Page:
WARSAW: US President Donald Trump pledged his backing for NATO at the start of a high-stakes visit to Europe on Thursday as he warned that the future of the West was at risk.
On the eve of what is likely to be a prickly G20 summit, with Trump facing animosity from traditional US allies, he used his keynote address in Warsaw to warn that a lack of collective resolve could doom an alliance that endured through the Cold War.
"The defence of the West ultimately rests not only on means but also on the will of its people to prevail," he said.
"The fundamental question of our time is whether the West has the will to survive."
Seeking to ease allies' concerns about the US commitment to NATO, Trump endorsed its one-for-all-and-all-for-one mutual defence pact.
"The United States has demonstrated not merely with words, but with it actions, that we stand firmly behind Article Five," he said, while calling for more defence spending on the eastern side of the Atlantic.
"The transatlantic bond between the United States and Europe is as strong as ever, and maybe in many ways, even stronger," he added.
Speaking in a country alarmed by Moscow's increasing military assertiveness, Trump -- just a day before he meets President Vladimir Putin at the G20 -- offered rare criticism of Russia's "destabilising" behaviour.
He also said Moscow "may have" tried to influence the 2016 election that brought him to power, but suggested others too may have been involved and blames his predecessor Barack Obama for failing to act. - 'Very bad behaviour' -
Looming large over his entire European trip is Pyongyang's test of an ICBM that could deliver a nuclear payload to Alaska.
In his first public remarks since the test, Trump said Pyongyang's military sabre-rattling must bring "consequences" and warned he was considering a "severe" response to its 'very, very bad behaviour".
After repeatedly urging Beijing to ratchet up the economic pressure on North Korea, Trump will hold what promises to be a testy meeting with Chinese President Xi Jinping at the G20 in the German city of Hamburg.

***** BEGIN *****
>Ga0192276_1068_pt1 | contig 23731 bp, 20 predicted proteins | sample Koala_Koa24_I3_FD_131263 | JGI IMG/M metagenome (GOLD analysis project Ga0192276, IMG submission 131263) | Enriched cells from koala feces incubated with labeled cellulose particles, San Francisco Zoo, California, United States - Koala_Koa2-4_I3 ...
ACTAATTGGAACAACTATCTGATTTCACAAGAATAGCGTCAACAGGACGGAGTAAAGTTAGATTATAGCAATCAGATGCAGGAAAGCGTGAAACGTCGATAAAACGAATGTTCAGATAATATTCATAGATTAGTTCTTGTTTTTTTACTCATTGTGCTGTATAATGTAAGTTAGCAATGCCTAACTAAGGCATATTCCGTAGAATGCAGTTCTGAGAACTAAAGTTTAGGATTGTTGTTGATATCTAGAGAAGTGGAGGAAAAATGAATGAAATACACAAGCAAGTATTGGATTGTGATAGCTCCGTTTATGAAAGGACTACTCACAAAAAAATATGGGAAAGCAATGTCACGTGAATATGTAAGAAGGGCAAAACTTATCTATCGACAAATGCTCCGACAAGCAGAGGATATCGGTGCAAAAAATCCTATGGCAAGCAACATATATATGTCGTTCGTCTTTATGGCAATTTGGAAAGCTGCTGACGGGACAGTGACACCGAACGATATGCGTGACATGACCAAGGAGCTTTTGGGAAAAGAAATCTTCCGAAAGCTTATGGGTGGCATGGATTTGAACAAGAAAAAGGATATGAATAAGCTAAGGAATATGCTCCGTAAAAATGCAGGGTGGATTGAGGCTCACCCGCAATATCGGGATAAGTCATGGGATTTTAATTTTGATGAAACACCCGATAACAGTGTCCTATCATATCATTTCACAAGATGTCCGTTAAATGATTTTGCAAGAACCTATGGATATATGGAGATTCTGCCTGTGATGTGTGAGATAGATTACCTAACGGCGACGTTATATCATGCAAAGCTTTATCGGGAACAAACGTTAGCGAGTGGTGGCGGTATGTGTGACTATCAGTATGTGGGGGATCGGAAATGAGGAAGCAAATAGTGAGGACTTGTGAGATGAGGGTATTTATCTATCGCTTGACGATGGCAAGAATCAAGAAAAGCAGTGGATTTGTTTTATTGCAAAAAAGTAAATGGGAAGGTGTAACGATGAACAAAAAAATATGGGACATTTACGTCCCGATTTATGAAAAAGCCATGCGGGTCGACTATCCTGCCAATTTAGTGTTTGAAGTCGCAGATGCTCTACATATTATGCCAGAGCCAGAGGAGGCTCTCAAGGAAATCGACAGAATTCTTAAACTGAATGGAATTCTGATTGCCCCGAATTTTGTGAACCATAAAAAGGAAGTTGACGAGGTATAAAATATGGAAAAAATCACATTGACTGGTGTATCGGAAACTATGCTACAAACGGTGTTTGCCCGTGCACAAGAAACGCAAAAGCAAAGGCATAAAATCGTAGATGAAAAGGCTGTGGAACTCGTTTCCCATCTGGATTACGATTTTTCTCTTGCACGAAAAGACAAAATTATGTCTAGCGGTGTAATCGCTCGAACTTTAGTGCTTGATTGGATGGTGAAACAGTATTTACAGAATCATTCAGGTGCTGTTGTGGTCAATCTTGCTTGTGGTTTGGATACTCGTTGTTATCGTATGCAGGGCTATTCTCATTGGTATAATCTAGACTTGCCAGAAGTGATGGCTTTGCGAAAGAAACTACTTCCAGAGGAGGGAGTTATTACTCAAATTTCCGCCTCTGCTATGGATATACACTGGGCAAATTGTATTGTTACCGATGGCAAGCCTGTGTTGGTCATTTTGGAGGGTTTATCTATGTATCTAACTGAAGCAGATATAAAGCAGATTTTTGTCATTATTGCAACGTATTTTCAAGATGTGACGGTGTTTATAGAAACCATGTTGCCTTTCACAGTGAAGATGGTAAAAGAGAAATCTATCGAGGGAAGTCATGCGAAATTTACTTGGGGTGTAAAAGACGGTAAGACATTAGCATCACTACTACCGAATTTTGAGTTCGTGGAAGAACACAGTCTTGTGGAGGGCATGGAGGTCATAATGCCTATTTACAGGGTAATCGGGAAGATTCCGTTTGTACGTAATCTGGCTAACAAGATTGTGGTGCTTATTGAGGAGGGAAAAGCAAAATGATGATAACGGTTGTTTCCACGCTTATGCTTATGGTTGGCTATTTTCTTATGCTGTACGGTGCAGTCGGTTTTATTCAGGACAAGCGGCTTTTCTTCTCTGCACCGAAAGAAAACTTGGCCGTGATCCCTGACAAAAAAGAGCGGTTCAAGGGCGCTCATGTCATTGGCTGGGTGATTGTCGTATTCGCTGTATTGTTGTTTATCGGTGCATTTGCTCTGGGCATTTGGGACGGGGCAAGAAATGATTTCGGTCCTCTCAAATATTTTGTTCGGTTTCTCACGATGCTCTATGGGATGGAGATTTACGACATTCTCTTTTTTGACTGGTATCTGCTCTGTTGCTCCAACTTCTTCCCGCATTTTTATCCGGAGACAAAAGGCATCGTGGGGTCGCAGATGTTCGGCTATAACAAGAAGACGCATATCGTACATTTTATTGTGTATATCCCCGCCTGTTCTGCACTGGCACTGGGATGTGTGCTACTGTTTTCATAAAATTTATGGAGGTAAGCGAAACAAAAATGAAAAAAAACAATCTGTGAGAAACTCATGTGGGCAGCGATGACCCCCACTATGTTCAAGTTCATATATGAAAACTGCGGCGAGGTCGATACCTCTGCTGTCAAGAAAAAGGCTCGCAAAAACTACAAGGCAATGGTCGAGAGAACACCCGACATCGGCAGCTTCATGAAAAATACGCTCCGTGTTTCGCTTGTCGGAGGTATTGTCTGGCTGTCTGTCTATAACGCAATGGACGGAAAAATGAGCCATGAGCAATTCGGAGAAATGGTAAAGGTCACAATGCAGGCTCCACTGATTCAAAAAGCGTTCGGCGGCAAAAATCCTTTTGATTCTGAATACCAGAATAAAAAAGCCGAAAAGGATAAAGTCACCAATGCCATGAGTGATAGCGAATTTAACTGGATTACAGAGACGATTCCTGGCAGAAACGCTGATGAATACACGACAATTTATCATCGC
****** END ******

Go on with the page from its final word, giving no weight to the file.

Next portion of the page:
The White House wanted to use Trump's Warsaw speech -- with its echoes of historic addresses overseas by Ronald Reagan and John F. Kennedy -- to burnish his credentials as a global statesman and deflect suggestions he is making the United States a virtual pariah.
Speaking at Krasinski Square -- which memorialises the Warsaw uprising against Nazi occupation -- Trump pointed to Poland as an example of resolve in the defence of Western traditions.
"The people of Poland, the people of America, and the people of Europe still cry out 'We want God'," Trump said.
"Our citizens did not win freedom together. Did not survive horrors together. Did not face down evil together only to lose our freedom to a lack of pride and confidence in our values." Referring to the Nazi and Soviet invasions of Poland, he said: "That's tough."
Around 10,000 people turned out to see him, many arriving on free buses laid on by Poland's conservative ruling party, which was eager to ensure Trump got the adulation he craves. - 'Blow to global consensus' -
But he is likely to encounter a cool reception elsewhere.
Thomas Wright frm the Brookings Instition said that Trump's backing of NATO's Article Five and reference to the Russian threat had done the "bare minimum" to repair a speech he made to the alliance earlier this year.
"But its overall thrust was one of nationalism and sovereignty," he said.
"The great risk is that in his off-the-cuff remarks he will begin dividing Europe into old and new-- or those who don't like him and his message and those who do."
While Trump positions himself as a leader with the vision to confront an epoch-making crisis, for many US allies in Europe and beyond it is Trump himself who has called the world order -- and a century of American global leadership -- into doubt.
"Trump's decisions to pull out of the Trans-Pacific Partnership and the Paris climate accord have dealt a blow to the near-global consensus," said Dmitri Trenin, director for the Carnegie Moscow Center.
In public, European officials profess the decades-old transatlantic partnership to be inviolable but in private, they wonder whether it can survive four or eight years with an impulsive and capricious US president at the helm.
Trump's four-day swing continues to the Hamburg where tricky geopolitical currents -- from rumbling transatlantic discord over defence and climate change to increasingly difficult ties with China -- will converge.
Friday's meeting between Trump and Putin will -- among other things -- be pored over for its significance to US domestic politics.
Asked about possible Russian meddling in last November's election, Trump said: "I think it could very well have been Russia. I think it could well have been other countries."
Several of Trump's closest aides are under investigation for possible ties with Moscow and the scandal continues to eat away at his administration.